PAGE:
Burundian radio in exile
‘When the government destroyed our independent media they thought they had silenced us,’ Patrick Nduwimana says from exile in Kigali, the capital of neighbouring Rwanda. ‘But we’re still here and we still defy them.’
More than 400,000 Burundians have fled since 2015, including dozens of journalists whose radio and TV stations were violently shut down.
In order to reach audiences back home, Nduwimana has co-founded Radio Inzamba (‘trumpet’ in Kirundi, Burundi’s national language), which broadcasts two news programmes daily from Kigali, online and via WhatsApp.
Together with Télé Renaissance and RPA-Humura, Radio Inzamba is one of the few media outlets that dare to report on abuses in Burundi, whose government actively hunts down dissenters at home and abroad.
Radio Inzamba relies on a network of clandestine reporters and trusted sources whose identities remain anonymous, with their voices digitally altered for broadcast. Their news bulletins are shared in secret by reliable networks of people with smartphones, and deleted immediately afterwards.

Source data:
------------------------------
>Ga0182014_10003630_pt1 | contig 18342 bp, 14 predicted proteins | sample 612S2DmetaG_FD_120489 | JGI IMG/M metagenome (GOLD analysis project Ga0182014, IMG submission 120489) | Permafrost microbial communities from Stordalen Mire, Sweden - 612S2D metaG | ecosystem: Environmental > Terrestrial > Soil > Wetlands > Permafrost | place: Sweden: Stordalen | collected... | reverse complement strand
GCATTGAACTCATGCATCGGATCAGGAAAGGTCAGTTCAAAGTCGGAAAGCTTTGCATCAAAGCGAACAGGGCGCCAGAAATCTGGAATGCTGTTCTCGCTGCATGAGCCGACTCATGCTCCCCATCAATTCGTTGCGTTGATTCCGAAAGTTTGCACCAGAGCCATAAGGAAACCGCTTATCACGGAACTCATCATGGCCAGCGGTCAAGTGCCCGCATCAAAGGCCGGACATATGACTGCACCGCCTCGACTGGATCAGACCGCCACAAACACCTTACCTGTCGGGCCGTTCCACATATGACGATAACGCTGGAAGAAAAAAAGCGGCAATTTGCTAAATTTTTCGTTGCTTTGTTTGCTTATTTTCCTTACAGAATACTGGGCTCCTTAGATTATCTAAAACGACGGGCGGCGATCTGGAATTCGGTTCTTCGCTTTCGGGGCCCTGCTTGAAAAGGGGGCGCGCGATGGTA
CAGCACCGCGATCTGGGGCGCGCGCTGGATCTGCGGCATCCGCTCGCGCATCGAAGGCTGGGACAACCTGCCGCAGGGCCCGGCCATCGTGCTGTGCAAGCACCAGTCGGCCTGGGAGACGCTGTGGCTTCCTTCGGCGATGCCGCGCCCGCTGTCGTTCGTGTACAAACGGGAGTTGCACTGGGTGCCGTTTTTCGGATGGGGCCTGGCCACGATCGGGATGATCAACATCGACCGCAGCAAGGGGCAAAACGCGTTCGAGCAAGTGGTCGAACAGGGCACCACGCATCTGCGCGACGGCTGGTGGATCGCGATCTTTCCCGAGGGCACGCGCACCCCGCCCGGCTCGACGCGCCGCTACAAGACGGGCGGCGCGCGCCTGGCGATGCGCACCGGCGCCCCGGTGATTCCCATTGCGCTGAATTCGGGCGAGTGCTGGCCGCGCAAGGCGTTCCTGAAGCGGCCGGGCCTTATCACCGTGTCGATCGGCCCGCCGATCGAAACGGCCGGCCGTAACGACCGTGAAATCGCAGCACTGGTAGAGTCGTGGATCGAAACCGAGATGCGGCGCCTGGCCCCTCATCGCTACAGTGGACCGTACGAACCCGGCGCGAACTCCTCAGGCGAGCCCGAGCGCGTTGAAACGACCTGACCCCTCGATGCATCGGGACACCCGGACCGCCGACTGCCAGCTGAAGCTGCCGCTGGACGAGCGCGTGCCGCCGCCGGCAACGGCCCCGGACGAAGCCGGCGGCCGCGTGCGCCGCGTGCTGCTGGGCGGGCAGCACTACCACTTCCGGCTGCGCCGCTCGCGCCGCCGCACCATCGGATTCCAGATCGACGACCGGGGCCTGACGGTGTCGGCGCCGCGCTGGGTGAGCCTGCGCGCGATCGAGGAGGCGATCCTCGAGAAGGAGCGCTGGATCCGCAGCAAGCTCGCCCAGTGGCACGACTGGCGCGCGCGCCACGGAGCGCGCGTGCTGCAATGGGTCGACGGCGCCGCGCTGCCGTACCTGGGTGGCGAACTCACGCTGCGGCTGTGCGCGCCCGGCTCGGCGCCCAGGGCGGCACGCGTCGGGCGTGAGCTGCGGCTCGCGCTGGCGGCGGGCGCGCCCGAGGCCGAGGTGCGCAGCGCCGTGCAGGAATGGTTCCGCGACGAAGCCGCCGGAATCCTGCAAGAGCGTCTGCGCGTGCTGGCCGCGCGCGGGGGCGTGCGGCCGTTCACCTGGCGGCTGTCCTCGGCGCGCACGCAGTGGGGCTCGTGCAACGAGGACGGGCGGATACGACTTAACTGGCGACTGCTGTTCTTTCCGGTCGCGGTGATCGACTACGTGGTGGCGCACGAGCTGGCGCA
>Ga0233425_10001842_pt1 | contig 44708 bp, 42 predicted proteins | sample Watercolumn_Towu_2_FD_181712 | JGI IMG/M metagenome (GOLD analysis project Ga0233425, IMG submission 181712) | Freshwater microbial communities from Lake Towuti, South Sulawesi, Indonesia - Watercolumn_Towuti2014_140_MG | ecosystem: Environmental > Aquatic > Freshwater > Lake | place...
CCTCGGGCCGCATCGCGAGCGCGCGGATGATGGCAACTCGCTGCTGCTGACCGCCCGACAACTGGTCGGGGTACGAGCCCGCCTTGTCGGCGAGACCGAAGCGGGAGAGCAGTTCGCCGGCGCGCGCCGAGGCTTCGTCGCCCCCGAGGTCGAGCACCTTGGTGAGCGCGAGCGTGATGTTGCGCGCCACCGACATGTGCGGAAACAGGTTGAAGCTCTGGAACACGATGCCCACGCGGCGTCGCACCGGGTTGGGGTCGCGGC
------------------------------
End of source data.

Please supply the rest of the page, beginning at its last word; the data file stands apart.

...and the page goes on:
‘I didn’t agree with the way the state radio was working. I hated censorship,’ says Patrick Nduwimana. ‘Here we’re committed to supporting human rights. We’re for the people, against oppression. I guess that makes us human rights defenders.’
The crisis in Burundi exploded in April 2015, when President Pierre Nkurunziza announced he would run for a third term – a move that is illegal under the constitution and contravenes the Arusha peace agreement, which was signed in 1993 after the 12-year-long civil war.
Thousands of Burundians took to the streets, defying a state ban on demonstrations. They were met with brutal force, which has since increased. Government forces are now under investigation by the International Criminal Court for numerous killings, forced disappearances, abductions, torture, rape and arbitrary arrests.
Pic: US AFRICOM Command
This article is from
the January-February 2018 issue
of New Internationalist.
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